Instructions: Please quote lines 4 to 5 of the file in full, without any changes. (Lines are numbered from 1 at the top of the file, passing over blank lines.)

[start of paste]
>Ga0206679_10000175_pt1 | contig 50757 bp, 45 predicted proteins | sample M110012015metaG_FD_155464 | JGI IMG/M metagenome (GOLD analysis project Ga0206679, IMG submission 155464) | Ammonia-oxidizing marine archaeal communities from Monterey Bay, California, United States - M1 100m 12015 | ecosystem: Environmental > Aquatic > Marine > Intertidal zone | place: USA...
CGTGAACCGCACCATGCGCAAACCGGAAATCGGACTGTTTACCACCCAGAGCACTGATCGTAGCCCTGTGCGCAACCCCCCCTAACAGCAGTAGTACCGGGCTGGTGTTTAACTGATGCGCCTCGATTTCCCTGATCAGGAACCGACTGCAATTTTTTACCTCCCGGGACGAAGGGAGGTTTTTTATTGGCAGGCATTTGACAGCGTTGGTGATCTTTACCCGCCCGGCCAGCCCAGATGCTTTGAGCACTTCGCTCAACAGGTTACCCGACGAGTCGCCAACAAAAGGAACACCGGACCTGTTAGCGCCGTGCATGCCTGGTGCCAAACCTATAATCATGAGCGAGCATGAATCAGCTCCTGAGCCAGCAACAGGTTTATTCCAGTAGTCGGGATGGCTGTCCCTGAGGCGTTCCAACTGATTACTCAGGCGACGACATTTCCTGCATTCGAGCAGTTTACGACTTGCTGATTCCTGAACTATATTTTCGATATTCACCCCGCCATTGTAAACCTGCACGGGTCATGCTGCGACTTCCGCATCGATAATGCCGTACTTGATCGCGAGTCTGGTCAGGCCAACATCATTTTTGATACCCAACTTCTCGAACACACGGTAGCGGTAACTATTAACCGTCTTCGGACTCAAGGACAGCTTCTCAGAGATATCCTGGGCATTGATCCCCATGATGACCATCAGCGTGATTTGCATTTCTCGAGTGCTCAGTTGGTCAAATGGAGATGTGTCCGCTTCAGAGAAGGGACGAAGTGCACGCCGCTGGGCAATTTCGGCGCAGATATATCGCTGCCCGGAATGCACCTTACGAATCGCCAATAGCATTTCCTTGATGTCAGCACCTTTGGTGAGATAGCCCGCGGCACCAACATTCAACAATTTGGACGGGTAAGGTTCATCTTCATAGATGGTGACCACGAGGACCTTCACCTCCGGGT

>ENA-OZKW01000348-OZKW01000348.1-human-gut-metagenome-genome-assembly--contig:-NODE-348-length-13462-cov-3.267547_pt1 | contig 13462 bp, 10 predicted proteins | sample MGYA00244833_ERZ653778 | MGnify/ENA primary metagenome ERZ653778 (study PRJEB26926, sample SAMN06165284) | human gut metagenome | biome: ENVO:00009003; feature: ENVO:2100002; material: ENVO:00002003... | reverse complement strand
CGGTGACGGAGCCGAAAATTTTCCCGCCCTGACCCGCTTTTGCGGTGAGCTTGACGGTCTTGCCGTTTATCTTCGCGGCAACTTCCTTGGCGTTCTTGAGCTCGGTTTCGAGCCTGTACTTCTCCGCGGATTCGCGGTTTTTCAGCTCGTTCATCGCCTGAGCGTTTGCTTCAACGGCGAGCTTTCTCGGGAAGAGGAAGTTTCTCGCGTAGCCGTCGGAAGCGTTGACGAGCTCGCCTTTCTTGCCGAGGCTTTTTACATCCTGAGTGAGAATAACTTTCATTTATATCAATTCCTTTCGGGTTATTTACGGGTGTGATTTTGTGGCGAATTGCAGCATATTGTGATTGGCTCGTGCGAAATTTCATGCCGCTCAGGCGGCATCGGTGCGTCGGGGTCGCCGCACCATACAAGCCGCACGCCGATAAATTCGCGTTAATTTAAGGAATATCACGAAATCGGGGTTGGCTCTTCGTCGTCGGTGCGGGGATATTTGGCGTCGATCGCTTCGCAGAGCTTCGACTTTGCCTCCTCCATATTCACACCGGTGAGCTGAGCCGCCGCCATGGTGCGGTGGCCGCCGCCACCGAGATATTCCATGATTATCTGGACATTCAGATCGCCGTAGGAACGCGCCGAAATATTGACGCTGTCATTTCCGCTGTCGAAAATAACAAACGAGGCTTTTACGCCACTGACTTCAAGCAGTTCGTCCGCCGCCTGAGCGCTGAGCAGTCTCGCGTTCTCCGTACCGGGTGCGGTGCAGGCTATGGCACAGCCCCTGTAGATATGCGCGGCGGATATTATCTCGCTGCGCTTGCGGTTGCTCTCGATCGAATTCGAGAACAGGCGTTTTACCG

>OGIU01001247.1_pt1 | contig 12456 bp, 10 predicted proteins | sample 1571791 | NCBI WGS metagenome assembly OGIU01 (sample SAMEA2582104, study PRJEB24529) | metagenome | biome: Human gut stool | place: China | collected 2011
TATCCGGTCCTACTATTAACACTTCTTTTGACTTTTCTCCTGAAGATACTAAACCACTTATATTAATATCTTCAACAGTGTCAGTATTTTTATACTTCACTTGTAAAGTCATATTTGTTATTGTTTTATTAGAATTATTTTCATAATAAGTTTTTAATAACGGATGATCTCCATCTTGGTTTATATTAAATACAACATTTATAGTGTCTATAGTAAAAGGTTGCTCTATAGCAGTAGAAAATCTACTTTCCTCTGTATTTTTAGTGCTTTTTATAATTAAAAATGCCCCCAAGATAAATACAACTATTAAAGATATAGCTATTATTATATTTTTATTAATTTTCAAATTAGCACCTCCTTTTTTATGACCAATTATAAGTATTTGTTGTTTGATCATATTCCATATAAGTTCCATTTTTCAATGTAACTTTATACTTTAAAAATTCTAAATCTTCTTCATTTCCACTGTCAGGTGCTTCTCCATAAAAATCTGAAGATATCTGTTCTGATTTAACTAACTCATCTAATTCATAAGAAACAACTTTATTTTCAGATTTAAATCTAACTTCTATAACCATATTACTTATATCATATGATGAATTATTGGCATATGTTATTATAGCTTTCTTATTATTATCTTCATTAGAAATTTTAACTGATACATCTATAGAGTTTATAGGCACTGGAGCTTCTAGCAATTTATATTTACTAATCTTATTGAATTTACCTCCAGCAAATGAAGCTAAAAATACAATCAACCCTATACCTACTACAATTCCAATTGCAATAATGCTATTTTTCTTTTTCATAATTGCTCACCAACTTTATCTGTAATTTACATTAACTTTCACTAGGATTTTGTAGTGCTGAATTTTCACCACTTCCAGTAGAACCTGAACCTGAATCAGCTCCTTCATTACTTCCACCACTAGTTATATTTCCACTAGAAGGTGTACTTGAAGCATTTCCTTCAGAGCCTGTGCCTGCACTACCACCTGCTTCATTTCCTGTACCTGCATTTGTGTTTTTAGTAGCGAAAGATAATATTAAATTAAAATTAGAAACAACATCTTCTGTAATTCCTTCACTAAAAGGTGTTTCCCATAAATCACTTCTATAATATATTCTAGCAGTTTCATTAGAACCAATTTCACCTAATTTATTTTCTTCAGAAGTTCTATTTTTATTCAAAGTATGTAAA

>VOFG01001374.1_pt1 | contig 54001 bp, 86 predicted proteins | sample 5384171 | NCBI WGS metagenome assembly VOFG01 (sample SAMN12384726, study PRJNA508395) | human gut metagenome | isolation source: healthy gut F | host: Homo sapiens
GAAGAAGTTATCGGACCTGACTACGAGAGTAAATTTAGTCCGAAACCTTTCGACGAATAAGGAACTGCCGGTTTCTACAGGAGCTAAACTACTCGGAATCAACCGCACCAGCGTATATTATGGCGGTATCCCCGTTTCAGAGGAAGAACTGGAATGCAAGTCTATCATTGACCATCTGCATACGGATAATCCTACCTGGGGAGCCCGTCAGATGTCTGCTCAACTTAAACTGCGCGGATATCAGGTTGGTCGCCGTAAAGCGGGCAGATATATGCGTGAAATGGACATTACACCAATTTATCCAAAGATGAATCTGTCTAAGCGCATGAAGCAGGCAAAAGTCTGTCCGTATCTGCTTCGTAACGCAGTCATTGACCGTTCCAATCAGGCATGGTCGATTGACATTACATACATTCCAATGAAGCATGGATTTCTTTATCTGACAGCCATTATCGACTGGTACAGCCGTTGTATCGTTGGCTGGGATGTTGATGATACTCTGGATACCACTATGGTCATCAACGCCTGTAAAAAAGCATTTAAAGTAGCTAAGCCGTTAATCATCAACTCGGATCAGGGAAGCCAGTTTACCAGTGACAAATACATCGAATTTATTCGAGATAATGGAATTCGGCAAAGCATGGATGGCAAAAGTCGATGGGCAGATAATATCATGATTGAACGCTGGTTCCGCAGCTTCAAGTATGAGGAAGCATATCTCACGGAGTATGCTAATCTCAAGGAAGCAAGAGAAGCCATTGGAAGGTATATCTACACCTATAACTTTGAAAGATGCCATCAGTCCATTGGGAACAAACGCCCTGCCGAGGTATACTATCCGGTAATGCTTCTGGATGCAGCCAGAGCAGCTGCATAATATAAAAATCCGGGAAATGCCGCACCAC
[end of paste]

CGGTGACGGAGCCGAAAATTTTCCCGCCCTGACCCGCTTTTGCGGTGAGCTTGACGGTCTTGCCGTTTATCTTCGCGGCAACTTCCTTGGCGTTCTTGAGCTCGGTTTCGAGCCTGTACTTCTCCGCGGATTCGCGGTTTTTCAGCTCGTTCATCGCCTGAGCGTTTGCTTCAACGGCGAGCTTTCTCGGGAAGAGGAAGTTTCTCGCGTAGCCGTCGGAAGCGTTGACGAGCTCGCCTTTCTTGCCGAGGCTTTTTACATCCTGAGTGAGAATAACTTTCATTTATATCAATTCCTTTCGGGTTATTTACGGGTGTGATTTTGTGGCGAATTGCAGCATATTGTGATTGGCTCGTGCGAAATTTCATGCCGCTCAGGCGGCATCGGTGCGTCGGGGTCGCCGCACCATACAAGCCGCACGCCGATAAATTCGCGTTAATTTAAGGAATATCACGAAATCGGGGTTGGCTCTTCGTCGTCGGTGCGGGGATATTTGGCGTCGATCGCTTCGCAGAGCTTCGACTTTGCCTCCTCCATATTCACACCGGTGAGCTGAGCCGCCGCCATGGTGCGGTGGCCGCCGCCACCGAGATATTCCATGATTATCTGGACATTCAGATCGCCGTAGGAACGCGCCGAAATATTGACGCTGTCATTTCCGCTGTCGAAAATAACAAACGAGGCTTTTACGCCACTGACTTCAAGCAGTTCGTCCGCCGCCTGAGCGCTGAGCAGTCTCGCGTTCTCCGTACCGGGTGCGGTGCAGGCTATGGCACAGCCCCTGTAGATATGCGCGGCGGATATTATCTCGCTGCGCTTGCGGTTGCTCTCGATCGAATTCGAGAACAGGCGTTTTACCG

>OGIU01001247.1_pt1 | contig 12456 bp, 10 predicted proteins | sample 1571791 | NCBI WGS metagenome assembly OGIU01 (sample SAMEA2582104, study PRJEB24529) | metagenome | biome: Human gut stool | place: China | collected 2011